Tuesday, February 27, 2007

Uncommon Common Sense

Recently, I ran across a podcast sponsored by Deloitte called "Sharing the Health: The Promise of Health Information Exchanges." John Halamka and John Glaser (HIT household names, to be sure) were the featured panelists. I commend this podcast to you without reservation, because their views are devoid of hype, and grounded in the hard realities of HIT transformation in this country. Here is my take-away list.
a. HIT may be able to reduce the 15% redundancy rate in medical practice, but the 15% cost savings for payers equates to 15% income loss for practioners, who won't suffer that kind of income reduction lightly.
b. Two winning business propositions for HIE's are e-prescribing and sending discharge summaries to referring MD's.
c. The information exchanges are a social good, and therefore, governments need to play a major role in their funding--certainly well beyond the current support levels.
d. President Bush's goal of most Americans having access to EHR's by 2014 is unrealistic (I've often referred to it as a "mirage," not a vision). This vision will take decades to be realized. We'd better set in for the long haul.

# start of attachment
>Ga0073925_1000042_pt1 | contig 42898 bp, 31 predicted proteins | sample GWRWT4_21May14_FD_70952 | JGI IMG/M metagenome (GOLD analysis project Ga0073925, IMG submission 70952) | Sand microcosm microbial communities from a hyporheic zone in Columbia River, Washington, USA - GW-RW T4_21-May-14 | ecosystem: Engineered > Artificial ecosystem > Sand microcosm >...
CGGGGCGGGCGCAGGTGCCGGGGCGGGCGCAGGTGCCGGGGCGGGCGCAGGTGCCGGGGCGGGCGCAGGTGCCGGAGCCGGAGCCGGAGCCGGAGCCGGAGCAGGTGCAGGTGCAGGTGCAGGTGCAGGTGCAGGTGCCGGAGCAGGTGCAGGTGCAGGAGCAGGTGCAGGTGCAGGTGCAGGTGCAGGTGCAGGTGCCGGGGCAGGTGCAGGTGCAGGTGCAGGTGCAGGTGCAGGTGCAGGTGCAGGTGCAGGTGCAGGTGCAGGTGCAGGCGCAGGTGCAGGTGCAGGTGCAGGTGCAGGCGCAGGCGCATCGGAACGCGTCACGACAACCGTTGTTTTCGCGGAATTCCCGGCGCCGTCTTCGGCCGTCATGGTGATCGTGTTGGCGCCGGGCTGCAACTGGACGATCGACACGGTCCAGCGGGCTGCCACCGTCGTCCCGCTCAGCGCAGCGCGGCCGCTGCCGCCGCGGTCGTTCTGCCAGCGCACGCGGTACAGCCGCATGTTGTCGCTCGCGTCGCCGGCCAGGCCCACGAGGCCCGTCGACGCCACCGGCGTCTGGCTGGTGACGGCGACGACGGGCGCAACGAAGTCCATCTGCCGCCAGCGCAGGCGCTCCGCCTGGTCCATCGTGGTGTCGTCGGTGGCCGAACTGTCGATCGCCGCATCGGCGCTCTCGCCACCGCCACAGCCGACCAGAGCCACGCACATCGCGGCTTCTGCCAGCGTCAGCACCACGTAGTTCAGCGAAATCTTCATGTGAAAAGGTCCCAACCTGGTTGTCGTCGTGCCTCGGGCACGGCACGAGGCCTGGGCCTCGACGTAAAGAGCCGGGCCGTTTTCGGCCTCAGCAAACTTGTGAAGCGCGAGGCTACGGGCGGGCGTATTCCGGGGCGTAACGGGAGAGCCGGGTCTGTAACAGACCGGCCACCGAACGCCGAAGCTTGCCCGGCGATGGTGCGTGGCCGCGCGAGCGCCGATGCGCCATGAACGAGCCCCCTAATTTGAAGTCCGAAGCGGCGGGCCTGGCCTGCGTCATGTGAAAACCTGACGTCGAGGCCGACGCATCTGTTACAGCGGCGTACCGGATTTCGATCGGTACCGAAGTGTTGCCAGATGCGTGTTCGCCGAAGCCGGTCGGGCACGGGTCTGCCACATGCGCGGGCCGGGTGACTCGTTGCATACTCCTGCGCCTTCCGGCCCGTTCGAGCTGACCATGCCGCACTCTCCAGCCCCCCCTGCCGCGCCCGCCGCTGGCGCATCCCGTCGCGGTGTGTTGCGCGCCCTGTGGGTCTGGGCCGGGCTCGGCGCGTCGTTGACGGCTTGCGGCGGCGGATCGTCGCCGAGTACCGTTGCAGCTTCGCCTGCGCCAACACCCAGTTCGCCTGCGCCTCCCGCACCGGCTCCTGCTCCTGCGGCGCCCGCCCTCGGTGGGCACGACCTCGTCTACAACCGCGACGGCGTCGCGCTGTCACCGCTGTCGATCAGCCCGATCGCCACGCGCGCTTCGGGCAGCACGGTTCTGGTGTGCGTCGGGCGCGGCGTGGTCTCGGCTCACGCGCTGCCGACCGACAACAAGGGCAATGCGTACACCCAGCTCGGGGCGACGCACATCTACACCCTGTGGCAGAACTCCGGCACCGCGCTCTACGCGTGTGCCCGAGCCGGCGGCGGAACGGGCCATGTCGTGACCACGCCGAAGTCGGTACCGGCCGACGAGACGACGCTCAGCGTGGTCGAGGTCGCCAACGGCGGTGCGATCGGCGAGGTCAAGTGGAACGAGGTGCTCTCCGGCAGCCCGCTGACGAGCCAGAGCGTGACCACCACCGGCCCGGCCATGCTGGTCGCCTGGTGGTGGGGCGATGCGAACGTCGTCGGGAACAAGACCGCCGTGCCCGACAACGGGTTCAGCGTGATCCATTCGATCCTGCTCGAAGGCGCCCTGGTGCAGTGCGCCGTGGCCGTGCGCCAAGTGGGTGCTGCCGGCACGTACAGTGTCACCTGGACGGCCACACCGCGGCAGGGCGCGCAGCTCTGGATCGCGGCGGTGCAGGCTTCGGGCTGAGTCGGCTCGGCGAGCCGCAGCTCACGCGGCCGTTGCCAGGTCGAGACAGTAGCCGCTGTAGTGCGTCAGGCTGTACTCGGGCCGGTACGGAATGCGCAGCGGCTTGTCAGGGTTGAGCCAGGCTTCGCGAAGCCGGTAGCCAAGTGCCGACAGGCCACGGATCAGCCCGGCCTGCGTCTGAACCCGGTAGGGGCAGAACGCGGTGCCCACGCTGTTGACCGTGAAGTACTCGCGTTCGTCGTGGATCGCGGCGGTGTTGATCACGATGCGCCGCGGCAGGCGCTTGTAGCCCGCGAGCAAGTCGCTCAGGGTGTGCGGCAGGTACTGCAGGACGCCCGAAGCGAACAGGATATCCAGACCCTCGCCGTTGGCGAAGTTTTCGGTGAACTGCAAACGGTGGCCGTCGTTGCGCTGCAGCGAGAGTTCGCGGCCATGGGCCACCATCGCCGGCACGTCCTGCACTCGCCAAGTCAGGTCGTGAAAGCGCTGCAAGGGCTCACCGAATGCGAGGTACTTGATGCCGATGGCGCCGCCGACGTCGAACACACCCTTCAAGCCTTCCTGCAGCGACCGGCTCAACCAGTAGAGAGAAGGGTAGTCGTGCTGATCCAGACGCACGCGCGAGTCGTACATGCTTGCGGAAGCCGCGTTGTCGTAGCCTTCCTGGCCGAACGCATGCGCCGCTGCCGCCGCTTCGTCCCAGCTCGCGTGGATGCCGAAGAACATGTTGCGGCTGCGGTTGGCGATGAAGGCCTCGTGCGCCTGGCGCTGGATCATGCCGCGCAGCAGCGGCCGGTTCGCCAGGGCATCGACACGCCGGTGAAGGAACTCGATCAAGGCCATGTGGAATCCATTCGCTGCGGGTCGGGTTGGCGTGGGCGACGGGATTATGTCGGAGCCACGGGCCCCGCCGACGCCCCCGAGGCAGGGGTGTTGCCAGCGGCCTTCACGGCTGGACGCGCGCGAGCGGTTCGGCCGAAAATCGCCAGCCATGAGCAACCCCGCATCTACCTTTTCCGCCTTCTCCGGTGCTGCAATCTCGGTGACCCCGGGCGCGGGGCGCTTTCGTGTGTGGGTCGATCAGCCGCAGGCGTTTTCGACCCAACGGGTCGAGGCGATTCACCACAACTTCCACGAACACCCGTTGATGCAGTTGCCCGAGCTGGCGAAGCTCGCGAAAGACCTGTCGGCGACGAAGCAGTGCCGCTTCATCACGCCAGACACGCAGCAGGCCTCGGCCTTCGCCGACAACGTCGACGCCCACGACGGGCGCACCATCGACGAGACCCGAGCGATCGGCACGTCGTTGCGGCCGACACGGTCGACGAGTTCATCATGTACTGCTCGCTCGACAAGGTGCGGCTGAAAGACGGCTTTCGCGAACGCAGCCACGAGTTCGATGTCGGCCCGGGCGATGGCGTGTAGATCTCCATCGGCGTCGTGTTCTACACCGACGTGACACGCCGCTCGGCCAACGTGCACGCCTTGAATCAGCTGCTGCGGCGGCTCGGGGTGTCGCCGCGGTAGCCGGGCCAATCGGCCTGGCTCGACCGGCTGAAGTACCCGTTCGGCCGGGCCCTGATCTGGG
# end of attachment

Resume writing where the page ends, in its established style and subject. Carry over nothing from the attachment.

e. Leadership will come from the States, and not the Federal government. The States can serve as funders, convenors, standard setters, and trust builders.
f. Payer sponsored personal health records are intended to capture market share. The payers are powerful, well funded, uncoordinated, and present real problems for the RHIO's community coordinating function.
g. BEWARE of the grant funding model, unless the grant covers 100% of the work to be done.
h. A shakeout in the RHIO world is forthcoming, akin to the dot com bust of the past. We're in an era of "irrational expectations." They anticipate that about a dozen HIE's will achieve financial sustainability (Out of 160 HIE's currently in existence).
i. There are much more pressing system needs than HIT (i.e., the uninsured). Sobering, but true, I believe.
j. RHIO's may have a better chance to thrive in regions with few payers, local ownership, and non profit structures.

No comments: